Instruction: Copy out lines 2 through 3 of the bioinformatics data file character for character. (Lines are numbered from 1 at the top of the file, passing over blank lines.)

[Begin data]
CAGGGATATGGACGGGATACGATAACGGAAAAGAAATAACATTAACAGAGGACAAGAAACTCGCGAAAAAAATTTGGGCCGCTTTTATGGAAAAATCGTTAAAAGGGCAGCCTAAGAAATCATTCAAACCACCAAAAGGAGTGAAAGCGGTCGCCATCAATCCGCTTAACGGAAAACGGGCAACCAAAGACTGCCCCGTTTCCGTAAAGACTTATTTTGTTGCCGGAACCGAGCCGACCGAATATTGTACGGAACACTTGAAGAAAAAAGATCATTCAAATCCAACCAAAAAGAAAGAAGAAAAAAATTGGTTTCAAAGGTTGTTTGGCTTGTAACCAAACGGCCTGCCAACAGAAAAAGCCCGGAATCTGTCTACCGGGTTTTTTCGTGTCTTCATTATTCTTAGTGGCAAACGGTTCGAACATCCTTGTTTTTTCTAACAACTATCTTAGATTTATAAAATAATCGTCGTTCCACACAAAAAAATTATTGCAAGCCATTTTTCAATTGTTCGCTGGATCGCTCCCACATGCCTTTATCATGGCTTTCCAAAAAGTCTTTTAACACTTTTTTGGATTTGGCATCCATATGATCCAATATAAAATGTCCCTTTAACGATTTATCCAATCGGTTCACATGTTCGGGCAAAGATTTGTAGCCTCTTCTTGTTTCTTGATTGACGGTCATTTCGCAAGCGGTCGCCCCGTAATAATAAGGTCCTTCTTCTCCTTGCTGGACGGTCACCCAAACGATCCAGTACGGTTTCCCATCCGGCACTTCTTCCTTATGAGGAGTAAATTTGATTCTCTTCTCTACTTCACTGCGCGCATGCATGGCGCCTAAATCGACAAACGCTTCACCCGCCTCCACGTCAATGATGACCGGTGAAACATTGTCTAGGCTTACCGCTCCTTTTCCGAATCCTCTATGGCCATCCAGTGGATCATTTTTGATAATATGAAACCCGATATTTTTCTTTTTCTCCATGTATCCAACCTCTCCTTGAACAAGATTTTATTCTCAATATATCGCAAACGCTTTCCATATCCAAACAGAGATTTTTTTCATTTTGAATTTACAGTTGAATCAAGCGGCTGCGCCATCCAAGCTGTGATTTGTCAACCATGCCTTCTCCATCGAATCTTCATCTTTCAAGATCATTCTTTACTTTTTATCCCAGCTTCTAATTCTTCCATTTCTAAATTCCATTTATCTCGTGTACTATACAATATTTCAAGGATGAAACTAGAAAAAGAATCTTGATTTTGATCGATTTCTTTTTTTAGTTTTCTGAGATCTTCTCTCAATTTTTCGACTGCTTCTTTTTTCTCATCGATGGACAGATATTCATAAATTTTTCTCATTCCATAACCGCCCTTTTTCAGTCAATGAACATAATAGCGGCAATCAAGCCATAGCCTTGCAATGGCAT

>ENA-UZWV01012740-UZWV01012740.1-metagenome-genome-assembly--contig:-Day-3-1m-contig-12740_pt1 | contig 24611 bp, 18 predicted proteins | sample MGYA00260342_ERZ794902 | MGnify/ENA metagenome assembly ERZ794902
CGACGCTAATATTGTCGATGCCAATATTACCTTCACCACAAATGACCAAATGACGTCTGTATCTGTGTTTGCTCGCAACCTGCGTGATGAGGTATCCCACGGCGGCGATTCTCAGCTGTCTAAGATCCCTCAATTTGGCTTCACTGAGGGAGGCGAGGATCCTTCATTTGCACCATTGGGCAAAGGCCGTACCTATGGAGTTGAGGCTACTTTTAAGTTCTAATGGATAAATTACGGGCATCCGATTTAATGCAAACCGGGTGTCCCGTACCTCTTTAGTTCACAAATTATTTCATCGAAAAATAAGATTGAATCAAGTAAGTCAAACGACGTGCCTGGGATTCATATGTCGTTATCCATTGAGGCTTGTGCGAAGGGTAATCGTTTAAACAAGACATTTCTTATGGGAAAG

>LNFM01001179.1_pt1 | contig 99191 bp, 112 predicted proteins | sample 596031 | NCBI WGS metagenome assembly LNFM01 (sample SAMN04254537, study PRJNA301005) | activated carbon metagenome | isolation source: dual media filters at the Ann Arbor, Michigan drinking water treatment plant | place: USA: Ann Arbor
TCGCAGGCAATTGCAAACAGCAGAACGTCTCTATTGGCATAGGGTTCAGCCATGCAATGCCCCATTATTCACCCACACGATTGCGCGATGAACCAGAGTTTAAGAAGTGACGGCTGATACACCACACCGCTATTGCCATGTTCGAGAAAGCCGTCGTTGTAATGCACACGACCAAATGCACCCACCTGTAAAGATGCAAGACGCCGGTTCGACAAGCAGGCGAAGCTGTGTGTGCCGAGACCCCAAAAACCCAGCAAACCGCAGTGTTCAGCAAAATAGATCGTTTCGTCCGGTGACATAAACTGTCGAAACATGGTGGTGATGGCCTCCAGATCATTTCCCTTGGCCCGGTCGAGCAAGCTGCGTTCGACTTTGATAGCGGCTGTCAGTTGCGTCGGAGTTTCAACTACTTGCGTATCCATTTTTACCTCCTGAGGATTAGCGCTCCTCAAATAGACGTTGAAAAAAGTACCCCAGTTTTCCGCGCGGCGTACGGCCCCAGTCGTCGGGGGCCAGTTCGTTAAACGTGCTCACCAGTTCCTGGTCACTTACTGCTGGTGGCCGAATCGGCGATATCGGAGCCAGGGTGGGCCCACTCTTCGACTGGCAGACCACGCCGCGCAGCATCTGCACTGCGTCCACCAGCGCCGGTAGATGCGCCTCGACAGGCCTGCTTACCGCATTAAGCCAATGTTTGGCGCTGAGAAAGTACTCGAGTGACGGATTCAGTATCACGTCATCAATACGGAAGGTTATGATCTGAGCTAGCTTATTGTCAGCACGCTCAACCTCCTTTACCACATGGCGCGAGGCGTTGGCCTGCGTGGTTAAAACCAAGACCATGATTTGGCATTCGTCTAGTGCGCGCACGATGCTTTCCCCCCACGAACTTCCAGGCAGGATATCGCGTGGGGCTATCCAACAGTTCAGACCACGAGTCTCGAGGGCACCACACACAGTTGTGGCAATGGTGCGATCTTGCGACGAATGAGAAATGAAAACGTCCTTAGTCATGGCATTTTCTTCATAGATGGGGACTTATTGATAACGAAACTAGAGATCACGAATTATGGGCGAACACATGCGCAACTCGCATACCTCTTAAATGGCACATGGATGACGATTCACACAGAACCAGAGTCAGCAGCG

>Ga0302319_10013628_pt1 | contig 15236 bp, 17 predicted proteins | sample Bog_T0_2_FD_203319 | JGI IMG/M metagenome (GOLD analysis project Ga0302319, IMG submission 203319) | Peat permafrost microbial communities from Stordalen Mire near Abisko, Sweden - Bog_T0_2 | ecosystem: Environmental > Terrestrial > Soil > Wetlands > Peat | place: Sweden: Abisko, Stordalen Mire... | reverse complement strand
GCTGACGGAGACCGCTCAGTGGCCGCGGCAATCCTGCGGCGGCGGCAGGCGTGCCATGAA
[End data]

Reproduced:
>ENA-UZWV01012740-UZWV01012740.1-metagenome-genome-assembly--contig:-Day-3-1m-contig-12740_pt1 | contig 24611 bp, 18 predicted proteins | sample MGYA00260342_ERZ794902 | MGnify/ENA metagenome assembly ERZ794902
CGACGCTAATATTGTCGATGCCAATATTACCTTCACCACAAATGACCAAATGACGTCTGTATCTGTGTTTGCTCGCAACCTGCGTGATGAGGTATCCCACGGCGGCGATTCTCAGCTGTCTAAGATCCCTCAATTTGGCTTCACTGAGGGAGGCGAGGATCCTTCATTTGCACCATTGGGCAAAGGCCGTACCTATGGAGTTGAGGCTACTTTTAAGTTCTAATGGATAAATTACGGGCATCCGATTTAATGCAAACCGGGTGTCCCGTACCTCTTTAGTTCACAAATTATTTCATCGAAAAATAAGATTGAATCAAGTAAGTCAAACGACGTGCCTGGGATTCATATGTCGTTATCCATTGAGGCTTGTGCGAAGGGTAATCGTTTAAACAAGACATTTCTTATGGGAAAG